Sweeney Young and Cassie Cole are perfectly fine in writer/director Lachlan Ryan's family-friendly short film Dog Date Afternoon, but there's very little doubt that there's one seriously furry superstar in the making by the name of Scout who steals the show in this Australian film making its world premiere during the 2020 Indy Shorts International Film Festival going on virtually and at Tibbs Drive-In all this week from Indianapolis.
The word adorable doesn't begin to cover just how wonderfully feel-good this short film is, but it's a good place to start in describing this story of a germaphobe (Sweeney Young) trying to win the girl of his dreams (Cassie Cole).
The only problem? He has to go through the most important loved one in her life - her dog.
He might learn that a dog really is man's best friend. More likely, he'll learn that a dog betrayed can be man's worst enemy.
Dog Date Afternoon is a delight from beginning to end, a perfectly cast short with spot-on performances by Sweeney Young and Cassie Cole and, well, did I mention there's this incredible dog?
I mean. Seriously. Scout is wonderful. Filled with personality and curiosity and charisma galore, Scout gives the film more than a few "aw shucks" moments and you'll find yourself falling in love with this wonderful pooch.
Okay, back to the humans.
They're awesome, too. Sweeney Young hits all the right notes without ever becoming a caricature. His character's arc is subtle yet honest, a little bit "the guy you love to hate" but ultimately endearing.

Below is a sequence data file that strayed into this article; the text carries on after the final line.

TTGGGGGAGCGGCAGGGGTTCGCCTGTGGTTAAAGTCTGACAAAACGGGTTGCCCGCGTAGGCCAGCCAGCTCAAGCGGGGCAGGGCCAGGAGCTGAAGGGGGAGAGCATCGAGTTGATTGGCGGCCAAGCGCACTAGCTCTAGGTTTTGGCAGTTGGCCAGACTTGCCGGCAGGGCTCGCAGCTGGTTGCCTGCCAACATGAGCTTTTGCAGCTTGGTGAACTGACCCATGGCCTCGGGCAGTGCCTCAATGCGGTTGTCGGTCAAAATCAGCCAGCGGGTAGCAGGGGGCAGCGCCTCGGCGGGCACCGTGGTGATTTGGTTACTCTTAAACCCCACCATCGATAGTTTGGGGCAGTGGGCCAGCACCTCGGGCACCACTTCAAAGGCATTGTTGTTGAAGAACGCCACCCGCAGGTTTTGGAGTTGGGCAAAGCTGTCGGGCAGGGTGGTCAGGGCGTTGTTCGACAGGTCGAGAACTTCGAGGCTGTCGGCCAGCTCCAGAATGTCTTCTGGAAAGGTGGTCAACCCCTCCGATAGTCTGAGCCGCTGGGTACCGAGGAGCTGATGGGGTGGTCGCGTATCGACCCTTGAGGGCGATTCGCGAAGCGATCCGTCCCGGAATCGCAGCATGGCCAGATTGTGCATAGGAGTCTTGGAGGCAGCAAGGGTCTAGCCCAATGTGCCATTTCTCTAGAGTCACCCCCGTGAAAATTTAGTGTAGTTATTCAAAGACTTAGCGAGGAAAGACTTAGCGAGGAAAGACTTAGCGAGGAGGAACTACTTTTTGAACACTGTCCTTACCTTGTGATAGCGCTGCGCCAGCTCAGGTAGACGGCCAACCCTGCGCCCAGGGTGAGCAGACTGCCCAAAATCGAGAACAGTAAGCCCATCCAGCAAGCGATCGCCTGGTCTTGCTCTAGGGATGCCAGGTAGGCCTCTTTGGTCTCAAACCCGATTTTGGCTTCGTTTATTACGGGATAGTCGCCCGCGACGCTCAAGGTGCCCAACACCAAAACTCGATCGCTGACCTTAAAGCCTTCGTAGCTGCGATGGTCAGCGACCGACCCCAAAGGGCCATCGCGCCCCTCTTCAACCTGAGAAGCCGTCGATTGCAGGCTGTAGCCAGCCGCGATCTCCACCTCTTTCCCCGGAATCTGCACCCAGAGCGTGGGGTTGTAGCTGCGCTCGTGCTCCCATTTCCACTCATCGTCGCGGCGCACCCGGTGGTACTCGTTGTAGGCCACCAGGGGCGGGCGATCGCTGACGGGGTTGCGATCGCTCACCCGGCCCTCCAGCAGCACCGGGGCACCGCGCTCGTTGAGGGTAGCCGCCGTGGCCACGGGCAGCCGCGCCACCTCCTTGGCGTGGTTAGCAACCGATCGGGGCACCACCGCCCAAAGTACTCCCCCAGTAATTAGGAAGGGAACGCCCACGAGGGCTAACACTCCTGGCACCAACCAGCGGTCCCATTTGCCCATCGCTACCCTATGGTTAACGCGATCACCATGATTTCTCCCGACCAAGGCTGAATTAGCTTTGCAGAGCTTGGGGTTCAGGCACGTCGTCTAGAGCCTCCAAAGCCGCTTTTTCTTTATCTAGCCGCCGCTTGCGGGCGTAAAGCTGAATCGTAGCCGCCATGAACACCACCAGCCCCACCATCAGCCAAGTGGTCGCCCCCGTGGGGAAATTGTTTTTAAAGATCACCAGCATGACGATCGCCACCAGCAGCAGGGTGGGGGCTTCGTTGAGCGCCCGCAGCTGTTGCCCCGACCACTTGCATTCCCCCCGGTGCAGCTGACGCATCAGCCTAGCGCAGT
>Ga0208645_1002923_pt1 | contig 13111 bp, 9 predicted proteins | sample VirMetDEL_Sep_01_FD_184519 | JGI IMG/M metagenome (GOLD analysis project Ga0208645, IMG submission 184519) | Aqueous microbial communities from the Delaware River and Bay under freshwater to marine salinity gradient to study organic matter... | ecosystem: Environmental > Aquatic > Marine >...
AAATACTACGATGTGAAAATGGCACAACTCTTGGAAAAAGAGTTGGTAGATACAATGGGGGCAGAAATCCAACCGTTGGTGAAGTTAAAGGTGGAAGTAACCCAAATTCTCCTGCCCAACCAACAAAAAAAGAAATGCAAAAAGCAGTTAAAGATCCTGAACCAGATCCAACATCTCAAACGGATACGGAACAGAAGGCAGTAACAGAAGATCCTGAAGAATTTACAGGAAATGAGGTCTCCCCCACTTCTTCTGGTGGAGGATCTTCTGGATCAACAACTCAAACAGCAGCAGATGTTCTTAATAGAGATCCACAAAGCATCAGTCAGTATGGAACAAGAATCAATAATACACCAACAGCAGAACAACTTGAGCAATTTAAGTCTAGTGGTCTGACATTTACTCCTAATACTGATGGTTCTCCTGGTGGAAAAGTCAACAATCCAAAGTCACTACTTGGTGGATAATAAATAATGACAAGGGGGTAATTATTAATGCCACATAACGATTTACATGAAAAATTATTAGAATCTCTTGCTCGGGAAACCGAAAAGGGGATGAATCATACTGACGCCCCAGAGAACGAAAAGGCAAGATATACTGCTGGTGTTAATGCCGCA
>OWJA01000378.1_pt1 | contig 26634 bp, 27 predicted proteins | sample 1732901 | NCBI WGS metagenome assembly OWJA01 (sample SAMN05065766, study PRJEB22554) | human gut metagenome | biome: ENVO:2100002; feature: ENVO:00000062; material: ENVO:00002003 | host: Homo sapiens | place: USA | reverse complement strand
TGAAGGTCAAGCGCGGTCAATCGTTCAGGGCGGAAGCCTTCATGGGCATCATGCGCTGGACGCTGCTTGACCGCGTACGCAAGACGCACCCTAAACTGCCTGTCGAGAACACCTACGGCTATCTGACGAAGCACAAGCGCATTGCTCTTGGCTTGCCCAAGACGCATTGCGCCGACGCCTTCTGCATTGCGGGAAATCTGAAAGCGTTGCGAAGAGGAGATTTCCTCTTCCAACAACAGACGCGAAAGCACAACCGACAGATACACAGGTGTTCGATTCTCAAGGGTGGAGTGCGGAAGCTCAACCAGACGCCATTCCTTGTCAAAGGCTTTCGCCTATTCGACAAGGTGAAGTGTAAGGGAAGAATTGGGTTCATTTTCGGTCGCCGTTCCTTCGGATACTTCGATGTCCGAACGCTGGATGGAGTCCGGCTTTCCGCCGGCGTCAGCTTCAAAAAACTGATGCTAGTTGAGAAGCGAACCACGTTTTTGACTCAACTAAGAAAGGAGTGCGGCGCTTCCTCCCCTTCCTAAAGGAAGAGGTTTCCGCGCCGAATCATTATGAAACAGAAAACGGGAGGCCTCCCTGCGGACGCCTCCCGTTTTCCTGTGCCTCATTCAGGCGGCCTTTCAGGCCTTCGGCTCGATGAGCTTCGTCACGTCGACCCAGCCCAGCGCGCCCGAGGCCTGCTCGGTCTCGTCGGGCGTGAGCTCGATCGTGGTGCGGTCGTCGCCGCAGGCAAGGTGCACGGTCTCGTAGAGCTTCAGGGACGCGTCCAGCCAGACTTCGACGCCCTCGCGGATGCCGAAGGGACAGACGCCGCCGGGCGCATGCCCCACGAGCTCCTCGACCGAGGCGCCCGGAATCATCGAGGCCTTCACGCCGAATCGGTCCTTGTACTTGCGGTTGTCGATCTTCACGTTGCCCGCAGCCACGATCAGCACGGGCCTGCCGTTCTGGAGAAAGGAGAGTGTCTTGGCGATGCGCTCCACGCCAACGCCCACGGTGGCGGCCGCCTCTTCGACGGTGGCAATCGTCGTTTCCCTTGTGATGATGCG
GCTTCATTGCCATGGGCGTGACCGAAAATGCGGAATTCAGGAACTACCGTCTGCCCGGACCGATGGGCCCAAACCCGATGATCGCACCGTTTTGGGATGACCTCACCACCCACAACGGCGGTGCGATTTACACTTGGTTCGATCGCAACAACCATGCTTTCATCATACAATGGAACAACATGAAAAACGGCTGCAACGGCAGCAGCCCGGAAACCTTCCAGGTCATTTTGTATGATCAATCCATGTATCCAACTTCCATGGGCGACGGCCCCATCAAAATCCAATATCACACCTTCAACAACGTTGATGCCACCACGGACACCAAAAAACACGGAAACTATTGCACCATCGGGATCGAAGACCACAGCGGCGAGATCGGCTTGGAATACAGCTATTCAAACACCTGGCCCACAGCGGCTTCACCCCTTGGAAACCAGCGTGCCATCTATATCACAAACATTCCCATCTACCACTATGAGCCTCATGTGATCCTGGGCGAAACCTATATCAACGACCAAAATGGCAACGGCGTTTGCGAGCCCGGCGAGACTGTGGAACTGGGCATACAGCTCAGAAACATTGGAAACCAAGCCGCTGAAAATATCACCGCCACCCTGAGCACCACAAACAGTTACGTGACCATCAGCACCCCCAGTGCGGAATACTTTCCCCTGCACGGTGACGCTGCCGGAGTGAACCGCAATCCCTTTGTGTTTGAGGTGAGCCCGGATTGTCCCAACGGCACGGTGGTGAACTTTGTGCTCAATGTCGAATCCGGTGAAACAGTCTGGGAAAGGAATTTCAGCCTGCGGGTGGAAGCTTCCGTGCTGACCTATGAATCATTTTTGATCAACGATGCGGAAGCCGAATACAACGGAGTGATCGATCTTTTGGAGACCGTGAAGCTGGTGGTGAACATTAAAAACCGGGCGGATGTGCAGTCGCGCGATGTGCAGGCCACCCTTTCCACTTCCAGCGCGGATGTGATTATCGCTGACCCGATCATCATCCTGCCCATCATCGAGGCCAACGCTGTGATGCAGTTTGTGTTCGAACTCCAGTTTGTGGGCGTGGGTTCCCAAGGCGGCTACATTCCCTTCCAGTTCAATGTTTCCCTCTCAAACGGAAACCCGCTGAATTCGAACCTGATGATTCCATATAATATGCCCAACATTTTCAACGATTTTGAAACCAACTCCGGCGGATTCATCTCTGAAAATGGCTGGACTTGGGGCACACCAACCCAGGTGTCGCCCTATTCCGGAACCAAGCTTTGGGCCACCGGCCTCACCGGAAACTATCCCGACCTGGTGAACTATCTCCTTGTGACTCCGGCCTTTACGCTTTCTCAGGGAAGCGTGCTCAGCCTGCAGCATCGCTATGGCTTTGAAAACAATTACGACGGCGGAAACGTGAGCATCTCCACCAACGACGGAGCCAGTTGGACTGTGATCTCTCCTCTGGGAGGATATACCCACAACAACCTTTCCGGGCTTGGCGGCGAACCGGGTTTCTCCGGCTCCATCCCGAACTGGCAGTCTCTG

On the flip side, Cassie Cole takes what could have easily been a one-note role and adds a lot of heart, a little humor, and a quiet moment in a bathroom that's almost an aside but played pitch-perfect. Seriously.
Back to Scout.
Throughout it all, Scout's a winner. I'm not sure I ever expected to describe a dog's performance as intuitive, but this Scout plays perfectly off of Cassie and their relationship is so believable that your heartstrings will definitely be tugged.
Original music by Thomas E. Rouch is warm and bright, while D.P. Joel Famularo's lensing is reminiscent of the absolute best of family cinema. Kudos to writer/director Lachlan Ryan for a beautifully spirited short film for the entire family that will please dog lovers and everyone else.
Written by Richard Propes
The Independent Critic